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HomeHomes
Published: Thursday, 7/16/2009

Order In The House! Keeping Kids Stuff In Its Place

BY DORIS A. BLACK

When my son was a toddler, I vowed to keep his toys organized. I would segregate them according to type, keeping all the game pieces with each game and puzzle pieces with each puzzle. I wasn t going to let his toys turn into the unrecognizable piles of junk that I d seen in so many other homes. But now, six years later, as I look around my son s bedroom, I see an old coffee can full of trading cards, glow-in-the-dark stars, rocks and toy cars, and multiple plastic tubs overflowing with action figures, cowboys and Indians, dinosaurs, comic books and more trading cards. My son s desk is even littered with action figures and other little boy treasures. How did I let it get this out of control?

In all fairness, I ve done a pretty good job of keeping game pieces together and I can honestly say I ve never lost a puzzle piece, but what do you do with the rest of the toys to keep them out from under foot and easy to find? Clever planning and imaginative solutions are the answers.

Kids don t like messes any more than adults do and are usually willing to help you get things back in order. They often come up with wonderful organizing ideas as well, so don t be afraid to ask them what they think. Here are some tried and true toy management ideas.

Keep like items together. See-through storage boxes are an all-time favorite for keeping toys organized. They come in all sizes, and since you can see through them, it s easy to identify what s inside. Plastic zipper lock bags in various sizes work well for keeping small sets of toys together, such as army soldiers, zoo animals, etc. A really big plastic tub with rope handles on either side is good for holding basketballs, soccer balls, baseball gloves and balls, jump ropes and other sports equipment.

Be creative in finding ways to keep the craft/paint supplies in order. This can be a fairly large amount of paraphernalia: paper, markers, paints, crayons, scissors, glue, tape, pipe cleaners, glitter glue and pens, etc. Depending on the age of your children, you may want to keep these supplies out of reach or easily accessible. If you have a young child who likes to get into everything, you may want to keep the craft supplies on an upper shelf or in a locked cabinet. On the other hand, if your kids are older, you may want to set up a craft area they can access anytime. If space allows, provide an old table for crafts one that won t mind a little spill of paint or extra glue now and then. Try using a tall, narrow stack of drawers to hold craft supplies. Label the outside of each drawer, so items can be easily and quickly returned to the proper drawer.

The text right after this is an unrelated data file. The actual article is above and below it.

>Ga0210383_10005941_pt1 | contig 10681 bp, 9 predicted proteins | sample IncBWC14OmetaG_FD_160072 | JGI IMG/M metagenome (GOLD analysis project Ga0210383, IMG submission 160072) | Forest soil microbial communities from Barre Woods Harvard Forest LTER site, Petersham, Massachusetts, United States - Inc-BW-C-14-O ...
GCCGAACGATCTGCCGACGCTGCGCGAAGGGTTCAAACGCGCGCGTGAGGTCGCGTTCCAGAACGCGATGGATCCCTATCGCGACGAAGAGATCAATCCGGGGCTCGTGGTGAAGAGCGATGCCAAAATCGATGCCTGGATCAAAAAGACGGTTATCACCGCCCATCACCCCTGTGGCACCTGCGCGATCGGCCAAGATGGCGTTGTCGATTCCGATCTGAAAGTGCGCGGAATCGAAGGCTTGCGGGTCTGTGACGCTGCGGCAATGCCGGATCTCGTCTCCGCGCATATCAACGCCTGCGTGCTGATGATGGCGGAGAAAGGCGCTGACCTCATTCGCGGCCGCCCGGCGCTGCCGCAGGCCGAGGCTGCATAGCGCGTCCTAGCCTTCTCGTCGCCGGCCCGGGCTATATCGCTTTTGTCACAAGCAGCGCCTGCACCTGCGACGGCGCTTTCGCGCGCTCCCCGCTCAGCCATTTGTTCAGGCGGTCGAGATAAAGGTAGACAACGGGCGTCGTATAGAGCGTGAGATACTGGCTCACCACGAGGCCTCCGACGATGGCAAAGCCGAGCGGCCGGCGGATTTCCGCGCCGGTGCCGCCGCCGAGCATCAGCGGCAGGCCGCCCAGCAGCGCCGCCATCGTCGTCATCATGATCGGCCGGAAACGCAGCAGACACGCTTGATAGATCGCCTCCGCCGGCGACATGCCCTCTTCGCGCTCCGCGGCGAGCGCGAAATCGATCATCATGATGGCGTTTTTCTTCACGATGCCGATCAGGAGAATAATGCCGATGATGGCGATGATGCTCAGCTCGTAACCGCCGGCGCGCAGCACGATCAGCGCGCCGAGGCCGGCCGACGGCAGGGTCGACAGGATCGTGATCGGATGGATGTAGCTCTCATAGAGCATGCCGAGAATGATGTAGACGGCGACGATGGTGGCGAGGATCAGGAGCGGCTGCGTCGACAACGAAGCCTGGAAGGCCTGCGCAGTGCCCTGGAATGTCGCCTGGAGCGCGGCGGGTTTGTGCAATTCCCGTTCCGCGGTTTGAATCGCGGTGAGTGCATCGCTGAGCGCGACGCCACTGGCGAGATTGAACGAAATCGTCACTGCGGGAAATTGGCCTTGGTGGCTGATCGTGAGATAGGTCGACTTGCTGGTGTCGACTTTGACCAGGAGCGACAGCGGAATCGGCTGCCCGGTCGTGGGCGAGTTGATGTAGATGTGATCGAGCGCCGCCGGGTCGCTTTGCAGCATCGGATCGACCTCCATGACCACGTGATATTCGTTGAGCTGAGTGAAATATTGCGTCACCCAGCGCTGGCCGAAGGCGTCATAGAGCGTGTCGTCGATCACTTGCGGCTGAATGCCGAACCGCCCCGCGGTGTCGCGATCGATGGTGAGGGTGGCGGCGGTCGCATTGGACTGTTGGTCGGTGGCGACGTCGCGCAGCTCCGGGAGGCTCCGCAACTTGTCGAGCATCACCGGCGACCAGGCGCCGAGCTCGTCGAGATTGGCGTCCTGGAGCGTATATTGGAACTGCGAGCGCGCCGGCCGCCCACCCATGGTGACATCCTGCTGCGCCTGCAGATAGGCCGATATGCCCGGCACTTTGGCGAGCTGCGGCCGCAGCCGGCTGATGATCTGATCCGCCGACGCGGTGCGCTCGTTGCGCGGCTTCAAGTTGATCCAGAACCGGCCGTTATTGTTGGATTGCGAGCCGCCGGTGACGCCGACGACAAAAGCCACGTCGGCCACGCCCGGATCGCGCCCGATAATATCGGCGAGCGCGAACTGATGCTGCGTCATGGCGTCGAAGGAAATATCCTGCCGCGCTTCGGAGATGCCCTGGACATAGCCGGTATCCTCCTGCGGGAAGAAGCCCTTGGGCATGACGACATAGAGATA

For artwork, whether done at school or at home, hang as much of it as you can, if only temporarily. Kids are proud to show off their handiwork and rightly so. Bulletin boards are always a good way to display artwork. Designate one strictly for artwork and rotate the art with the seasons. Hang the bulletin board in the kitchen or family room, so the entire family can enjoy and comment on the budding artist s work.

Another good idea is to keep a few inexpensive picture frames on hand and let your child choose which pieces they d like framed. Rotate the artwork within the frames as new creations appear.

If you have a hard time throwing out your child s artwork, pick up a few plastic tubs and store it. Christmas wrapping boxes also work, as do magazine sleeves with the clear plastic covers. Once a year, go through the art collection with your child and put the best pieces into a scrapbook. Then label it with the grade or year your child created the art. You ll find it fun to look back over the years and see how their talents have developed.

Now that you ve got a good working system for organizing the toys, the trick is to keep them in their place. That will take persistence. But the easiest way to remain in control of them is to train your children to put toys away when they re finished playing with them. Sure, you ll have to remind them daily, and you may need to pitch in to get the job done, but with time, it will become second nature to them and you won t be stepping on or tripping over toys quite as often.



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